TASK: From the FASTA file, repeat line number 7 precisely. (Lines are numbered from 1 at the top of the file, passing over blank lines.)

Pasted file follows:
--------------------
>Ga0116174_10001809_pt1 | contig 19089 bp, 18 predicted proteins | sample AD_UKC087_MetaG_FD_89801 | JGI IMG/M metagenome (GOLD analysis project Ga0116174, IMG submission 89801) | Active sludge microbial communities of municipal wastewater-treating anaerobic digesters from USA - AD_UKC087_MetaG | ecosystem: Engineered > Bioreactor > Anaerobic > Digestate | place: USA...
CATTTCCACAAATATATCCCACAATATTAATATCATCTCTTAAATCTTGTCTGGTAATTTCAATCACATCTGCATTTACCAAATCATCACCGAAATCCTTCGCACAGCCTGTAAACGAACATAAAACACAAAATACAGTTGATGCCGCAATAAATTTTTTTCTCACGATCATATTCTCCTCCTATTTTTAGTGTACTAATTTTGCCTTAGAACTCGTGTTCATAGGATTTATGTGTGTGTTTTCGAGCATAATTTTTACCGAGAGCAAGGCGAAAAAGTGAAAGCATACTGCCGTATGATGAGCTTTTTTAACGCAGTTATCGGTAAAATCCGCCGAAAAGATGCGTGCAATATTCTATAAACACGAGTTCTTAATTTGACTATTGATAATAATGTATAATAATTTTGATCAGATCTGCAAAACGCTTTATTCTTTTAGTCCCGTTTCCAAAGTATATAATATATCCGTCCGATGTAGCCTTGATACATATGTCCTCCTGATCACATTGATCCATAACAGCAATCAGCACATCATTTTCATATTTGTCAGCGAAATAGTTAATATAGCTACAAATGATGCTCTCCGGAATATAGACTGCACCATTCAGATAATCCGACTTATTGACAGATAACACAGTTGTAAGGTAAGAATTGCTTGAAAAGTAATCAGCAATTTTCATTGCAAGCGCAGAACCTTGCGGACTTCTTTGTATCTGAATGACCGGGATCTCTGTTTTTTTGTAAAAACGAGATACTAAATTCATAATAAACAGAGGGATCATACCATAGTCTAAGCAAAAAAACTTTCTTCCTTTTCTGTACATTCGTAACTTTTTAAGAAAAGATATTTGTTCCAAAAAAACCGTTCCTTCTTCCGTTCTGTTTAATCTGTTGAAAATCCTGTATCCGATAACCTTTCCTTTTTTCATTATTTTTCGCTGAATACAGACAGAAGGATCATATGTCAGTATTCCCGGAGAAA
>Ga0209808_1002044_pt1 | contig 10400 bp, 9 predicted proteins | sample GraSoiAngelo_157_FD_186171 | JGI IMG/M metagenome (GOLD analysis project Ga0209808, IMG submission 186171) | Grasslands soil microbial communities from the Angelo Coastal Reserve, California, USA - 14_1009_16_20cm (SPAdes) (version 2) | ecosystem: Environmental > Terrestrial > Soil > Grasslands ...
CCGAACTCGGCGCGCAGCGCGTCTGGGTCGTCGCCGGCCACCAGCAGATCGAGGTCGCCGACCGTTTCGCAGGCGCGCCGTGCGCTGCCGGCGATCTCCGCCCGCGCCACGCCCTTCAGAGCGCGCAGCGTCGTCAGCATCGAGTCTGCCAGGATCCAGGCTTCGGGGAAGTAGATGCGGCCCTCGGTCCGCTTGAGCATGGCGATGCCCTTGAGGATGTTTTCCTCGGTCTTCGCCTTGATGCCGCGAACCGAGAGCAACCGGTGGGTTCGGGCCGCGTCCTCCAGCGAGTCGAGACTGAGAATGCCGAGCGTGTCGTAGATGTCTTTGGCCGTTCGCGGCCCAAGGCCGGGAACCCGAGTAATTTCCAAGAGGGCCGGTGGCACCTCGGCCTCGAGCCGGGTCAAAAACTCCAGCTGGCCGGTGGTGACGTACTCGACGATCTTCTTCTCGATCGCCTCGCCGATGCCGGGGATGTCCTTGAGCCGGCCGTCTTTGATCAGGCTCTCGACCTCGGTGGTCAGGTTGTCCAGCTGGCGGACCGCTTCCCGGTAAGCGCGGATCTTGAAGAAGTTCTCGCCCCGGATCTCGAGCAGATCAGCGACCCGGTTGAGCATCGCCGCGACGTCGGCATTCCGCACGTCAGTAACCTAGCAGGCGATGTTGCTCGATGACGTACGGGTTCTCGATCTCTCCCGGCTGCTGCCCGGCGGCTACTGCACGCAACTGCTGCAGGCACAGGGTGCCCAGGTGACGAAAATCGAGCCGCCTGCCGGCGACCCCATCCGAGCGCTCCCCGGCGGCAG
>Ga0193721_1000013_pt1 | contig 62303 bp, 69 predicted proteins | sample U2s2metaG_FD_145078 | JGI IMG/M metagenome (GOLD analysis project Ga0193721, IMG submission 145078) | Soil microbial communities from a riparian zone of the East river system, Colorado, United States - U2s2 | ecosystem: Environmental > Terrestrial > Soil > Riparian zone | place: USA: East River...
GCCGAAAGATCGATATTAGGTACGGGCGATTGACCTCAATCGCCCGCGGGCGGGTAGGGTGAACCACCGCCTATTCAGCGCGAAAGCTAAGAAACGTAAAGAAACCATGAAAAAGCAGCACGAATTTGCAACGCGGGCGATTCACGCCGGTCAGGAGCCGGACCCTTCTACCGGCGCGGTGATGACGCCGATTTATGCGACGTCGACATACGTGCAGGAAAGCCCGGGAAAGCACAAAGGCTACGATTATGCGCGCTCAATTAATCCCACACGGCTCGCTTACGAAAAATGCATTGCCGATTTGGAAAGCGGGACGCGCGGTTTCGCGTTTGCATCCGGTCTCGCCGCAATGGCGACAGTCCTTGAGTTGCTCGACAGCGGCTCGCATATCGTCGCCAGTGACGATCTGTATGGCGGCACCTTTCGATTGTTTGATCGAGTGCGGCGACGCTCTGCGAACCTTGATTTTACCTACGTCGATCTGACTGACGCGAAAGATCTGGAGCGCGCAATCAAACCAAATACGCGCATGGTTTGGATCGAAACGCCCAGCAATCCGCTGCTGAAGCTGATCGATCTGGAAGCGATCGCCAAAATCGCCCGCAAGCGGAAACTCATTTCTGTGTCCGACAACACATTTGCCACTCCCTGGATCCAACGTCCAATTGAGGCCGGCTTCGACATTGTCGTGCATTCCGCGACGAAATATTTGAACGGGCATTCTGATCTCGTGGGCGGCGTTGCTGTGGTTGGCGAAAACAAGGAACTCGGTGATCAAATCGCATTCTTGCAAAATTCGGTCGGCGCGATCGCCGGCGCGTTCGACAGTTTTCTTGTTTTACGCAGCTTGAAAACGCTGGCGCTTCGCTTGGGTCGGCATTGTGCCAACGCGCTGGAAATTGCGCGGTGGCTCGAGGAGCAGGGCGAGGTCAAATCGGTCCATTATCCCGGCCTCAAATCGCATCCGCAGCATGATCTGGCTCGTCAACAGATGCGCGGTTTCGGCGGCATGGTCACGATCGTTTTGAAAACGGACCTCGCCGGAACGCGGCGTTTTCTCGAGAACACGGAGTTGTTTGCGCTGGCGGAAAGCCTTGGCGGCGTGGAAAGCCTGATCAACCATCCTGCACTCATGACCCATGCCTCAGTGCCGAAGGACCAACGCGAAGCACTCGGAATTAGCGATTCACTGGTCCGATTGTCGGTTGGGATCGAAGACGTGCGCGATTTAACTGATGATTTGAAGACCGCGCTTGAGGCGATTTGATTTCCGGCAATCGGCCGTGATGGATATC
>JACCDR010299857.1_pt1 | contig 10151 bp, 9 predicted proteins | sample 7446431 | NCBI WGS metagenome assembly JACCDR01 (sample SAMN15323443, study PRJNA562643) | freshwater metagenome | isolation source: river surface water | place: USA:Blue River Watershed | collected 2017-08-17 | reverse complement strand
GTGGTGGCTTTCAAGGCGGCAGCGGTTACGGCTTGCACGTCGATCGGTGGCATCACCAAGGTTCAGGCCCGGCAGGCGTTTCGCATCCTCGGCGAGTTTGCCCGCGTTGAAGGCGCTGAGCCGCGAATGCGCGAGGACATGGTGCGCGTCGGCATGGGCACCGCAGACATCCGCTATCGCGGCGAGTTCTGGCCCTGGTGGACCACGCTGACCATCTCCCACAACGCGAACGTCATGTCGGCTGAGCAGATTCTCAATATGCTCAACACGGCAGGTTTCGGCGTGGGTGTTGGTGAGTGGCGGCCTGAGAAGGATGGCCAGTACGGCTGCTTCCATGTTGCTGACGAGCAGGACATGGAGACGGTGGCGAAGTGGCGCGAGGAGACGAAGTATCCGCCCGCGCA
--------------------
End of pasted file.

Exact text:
>JACCDR010299857.1_pt1 | contig 10151 bp, 9 predicted proteins | sample 7446431 | NCBI WGS metagenome assembly JACCDR01 (sample SAMN15323443, study PRJNA562643) | freshwater metagenome | isolation source: river surface water | place: USA:Blue River Watershed | collected 2017-08-17 | reverse complement strand